NEW DELHI: Exporters have raised serious concerns over increased scrutiny of all containers coming from China and Hong Kong at all airports and seaports, including Mumbai, Delhi, and Chennai, saying the move is causing inordinate delay in clearance of import consignments.
They have urged the government to give instructions to Indian customs authorities to fast-track the clearance of these import consignments.
The development assumes significance in the wake of increasing border tensions between India and China. The Indian and Chinese armies are locked in a bitter stand-off at multiple locations in eastern Ladakh for the past six weeks, and the tension escalated manifold after 20 Indian soldiers were killed in a violent clash in the Galwan Valley on June 15.
In a letter to Central Board of Indirect Taxes and Customs (CBIC) chairman M Ajit Kumar, Apparel Export Promotion Council (AEPC) chairman A Sakthivel have urged for expeditious clearance of import consignments as undue delay is impacting operations of the domestic industry.
He said that lately, customs authorities are doing 100 per cent examination of goods originating from China, Hong Kong and Taiwan.
“This has created undue delay in clearance of imported shipments of inputs which are meant for manufacture of garments for exports. It is affecting factory operations as inputs are held up at ports and exporters are in fear that they will fail to meet the delivery schedule,” Sakthivel said.
He added that as the business is gearing up to get back to the normal after the relaxation of lockdown in India and other foreign countries, such delays in clearing the import consignments from China were adding to the crisis.
The industry, he said, is dependent on several inputs that are domestically not available or as per the buyers’ nomination, have to be imported.
So far, such imports were subject to random and partial checks only, he added.
“The situation at all airports and seaports at Mumbai, Delhi, Chennai, Bengaluru, Kolkata, Tuticorin and others is precarious as there is inordinate delay caused on all import consignments which are held up due to 100 per cent open examination by Customs, who are not processing the documents for the shipments originated from China, Hong Kong and Taiwan,” he said.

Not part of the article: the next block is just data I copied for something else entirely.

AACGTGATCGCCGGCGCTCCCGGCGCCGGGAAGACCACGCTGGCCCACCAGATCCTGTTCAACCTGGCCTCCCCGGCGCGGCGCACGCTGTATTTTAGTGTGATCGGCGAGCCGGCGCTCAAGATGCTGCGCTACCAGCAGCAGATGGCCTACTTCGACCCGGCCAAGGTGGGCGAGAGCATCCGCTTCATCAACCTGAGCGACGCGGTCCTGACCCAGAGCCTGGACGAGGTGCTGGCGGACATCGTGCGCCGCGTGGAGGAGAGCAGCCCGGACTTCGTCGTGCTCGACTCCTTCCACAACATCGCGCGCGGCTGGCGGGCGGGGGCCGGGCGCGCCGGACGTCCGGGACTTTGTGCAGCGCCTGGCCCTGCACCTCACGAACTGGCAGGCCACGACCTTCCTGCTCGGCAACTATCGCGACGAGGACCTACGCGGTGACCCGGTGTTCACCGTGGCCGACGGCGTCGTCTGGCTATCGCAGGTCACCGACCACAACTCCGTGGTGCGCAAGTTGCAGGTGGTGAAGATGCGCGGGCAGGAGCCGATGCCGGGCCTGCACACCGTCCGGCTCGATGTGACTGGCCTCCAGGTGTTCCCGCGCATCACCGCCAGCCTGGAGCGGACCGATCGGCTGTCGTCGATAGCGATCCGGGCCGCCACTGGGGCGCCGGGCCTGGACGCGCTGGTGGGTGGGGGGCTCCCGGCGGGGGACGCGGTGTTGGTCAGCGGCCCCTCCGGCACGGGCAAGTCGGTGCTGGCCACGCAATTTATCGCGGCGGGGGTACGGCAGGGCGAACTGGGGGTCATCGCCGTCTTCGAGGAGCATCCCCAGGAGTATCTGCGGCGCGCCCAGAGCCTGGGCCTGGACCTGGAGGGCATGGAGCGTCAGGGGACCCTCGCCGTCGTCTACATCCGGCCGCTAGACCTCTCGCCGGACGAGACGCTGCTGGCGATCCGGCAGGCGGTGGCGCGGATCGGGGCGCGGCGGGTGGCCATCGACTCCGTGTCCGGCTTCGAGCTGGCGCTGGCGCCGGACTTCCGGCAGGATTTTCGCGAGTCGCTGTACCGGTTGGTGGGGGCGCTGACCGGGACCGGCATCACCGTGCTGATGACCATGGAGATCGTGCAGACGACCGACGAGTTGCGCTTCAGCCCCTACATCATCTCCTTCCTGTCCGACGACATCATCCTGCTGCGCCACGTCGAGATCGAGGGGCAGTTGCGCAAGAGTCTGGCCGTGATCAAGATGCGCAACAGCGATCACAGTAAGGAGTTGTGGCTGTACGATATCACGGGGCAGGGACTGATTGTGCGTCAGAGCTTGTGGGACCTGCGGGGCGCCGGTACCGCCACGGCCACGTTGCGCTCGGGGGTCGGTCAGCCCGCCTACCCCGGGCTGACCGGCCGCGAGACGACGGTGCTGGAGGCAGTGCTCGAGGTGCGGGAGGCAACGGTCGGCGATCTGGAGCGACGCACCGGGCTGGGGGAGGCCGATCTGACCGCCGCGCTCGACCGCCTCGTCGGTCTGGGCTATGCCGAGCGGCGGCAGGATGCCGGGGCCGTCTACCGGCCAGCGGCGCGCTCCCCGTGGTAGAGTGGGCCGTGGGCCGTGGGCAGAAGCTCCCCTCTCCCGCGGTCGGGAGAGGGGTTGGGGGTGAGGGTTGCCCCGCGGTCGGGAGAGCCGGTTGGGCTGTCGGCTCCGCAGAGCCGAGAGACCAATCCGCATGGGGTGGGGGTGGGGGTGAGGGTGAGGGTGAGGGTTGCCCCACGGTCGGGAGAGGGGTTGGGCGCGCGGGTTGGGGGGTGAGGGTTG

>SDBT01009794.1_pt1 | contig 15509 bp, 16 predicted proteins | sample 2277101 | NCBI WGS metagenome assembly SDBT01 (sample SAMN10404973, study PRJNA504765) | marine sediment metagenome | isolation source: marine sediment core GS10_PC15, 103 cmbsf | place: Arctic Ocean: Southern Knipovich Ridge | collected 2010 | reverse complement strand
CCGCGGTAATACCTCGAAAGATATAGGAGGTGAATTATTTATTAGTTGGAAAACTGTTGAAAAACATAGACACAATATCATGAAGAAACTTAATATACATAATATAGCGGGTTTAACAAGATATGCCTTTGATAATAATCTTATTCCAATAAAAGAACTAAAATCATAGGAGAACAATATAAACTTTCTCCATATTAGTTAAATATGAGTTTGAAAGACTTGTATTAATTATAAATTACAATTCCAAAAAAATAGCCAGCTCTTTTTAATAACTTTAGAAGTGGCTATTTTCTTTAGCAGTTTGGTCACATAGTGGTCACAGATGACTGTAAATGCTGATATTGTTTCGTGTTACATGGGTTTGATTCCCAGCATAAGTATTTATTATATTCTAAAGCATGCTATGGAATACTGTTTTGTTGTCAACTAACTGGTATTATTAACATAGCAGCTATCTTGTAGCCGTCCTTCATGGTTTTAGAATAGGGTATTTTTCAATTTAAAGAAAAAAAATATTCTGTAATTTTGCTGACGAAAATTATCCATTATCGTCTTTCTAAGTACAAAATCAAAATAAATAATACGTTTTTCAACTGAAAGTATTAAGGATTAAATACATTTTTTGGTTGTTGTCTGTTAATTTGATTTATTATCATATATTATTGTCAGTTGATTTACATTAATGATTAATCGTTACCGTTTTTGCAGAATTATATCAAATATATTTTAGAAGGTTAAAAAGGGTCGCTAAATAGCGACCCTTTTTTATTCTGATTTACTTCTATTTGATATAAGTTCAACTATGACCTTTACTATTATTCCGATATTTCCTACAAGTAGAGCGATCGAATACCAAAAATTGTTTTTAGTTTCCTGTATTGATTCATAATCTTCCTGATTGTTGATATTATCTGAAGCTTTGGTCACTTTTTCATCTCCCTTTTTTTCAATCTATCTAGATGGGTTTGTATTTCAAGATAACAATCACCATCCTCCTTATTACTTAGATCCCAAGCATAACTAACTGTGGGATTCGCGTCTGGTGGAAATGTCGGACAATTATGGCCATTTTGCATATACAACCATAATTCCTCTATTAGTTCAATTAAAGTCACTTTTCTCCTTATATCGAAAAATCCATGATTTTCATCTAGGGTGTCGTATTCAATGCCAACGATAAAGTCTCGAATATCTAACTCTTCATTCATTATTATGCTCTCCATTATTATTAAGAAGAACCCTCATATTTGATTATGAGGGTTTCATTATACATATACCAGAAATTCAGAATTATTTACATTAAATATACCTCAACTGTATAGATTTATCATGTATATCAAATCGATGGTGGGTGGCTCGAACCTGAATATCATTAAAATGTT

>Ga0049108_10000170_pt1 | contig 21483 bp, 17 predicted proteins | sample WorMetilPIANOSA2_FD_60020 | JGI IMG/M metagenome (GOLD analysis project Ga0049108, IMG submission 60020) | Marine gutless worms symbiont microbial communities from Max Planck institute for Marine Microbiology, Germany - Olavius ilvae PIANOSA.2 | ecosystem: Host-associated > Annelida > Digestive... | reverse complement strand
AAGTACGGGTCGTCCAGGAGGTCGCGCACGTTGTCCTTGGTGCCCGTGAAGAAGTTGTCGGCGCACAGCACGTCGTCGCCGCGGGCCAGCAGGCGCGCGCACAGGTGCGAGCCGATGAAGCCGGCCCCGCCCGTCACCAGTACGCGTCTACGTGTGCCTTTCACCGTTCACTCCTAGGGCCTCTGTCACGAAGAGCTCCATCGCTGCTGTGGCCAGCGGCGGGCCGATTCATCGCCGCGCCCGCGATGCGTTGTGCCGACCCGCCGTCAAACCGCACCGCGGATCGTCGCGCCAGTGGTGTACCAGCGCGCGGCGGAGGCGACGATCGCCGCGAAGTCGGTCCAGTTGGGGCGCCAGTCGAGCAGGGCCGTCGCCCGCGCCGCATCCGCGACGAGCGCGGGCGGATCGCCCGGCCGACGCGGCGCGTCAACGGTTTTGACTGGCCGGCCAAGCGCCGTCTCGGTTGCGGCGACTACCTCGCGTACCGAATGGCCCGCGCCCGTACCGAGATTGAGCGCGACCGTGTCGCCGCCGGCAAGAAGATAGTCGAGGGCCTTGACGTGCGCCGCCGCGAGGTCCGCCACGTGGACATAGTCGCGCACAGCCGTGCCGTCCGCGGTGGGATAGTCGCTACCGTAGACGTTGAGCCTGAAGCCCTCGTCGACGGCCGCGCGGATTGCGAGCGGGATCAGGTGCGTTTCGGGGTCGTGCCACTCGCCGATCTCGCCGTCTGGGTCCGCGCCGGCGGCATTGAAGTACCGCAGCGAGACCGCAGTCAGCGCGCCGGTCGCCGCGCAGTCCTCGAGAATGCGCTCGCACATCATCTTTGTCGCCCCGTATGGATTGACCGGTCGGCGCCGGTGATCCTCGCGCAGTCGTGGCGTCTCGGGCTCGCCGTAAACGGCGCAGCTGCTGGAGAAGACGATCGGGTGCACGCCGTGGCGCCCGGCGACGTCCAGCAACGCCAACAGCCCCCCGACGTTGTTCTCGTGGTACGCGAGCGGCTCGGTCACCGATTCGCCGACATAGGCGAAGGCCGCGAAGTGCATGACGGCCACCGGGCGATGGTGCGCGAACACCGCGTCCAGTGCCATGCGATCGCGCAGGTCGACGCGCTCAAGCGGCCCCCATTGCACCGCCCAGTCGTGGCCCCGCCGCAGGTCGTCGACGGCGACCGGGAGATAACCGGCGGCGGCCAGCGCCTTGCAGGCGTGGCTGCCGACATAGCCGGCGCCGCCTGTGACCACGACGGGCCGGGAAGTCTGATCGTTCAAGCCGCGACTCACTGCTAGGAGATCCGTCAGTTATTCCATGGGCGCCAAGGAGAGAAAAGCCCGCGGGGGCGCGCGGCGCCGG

The council has requested the government to urgently intervene in the matter to expedite the process of clearing the shipments of inputs that are held up at ports or going through 100 per cent inspections.
“Special priority should be given to manufacturer exporters who are dependent on these imports to service their export orders,” Sakthivel said adding that if the resolution of matter would get further delayed, it might result in financial losses to exporters.
Sharing similar views, Federation of Indian Export Organisations (FIEO) president S K Saraf said customs authorities are opening all the containers as against the previous norm of checking containers randomly.
“I would urge the government to resolve the matter immediately and fast-track the clearance processes,” Saraf said.
A leather exporter from Chennai said the move would only hurt domestic industry as they have paid for these imports that are stuck at ports.
“If the government wants to do higher scrutiny, they should do that for finished goods’ containers and not for raw material consignments. The matter should be resolved soon,” Mecca Rafeeque Ahmed, chairman of Farida Group of Companies, said.
Amid heightened border tensions with China, Indian customs officials are conducting physical inspection of all consignments coming from the neighbouring country based on intelligence inputs although there is no formal order on the same.
The move has resulted in a retaliatory action by China with Indian exporters complaining of shipments being held up in Hong Kong.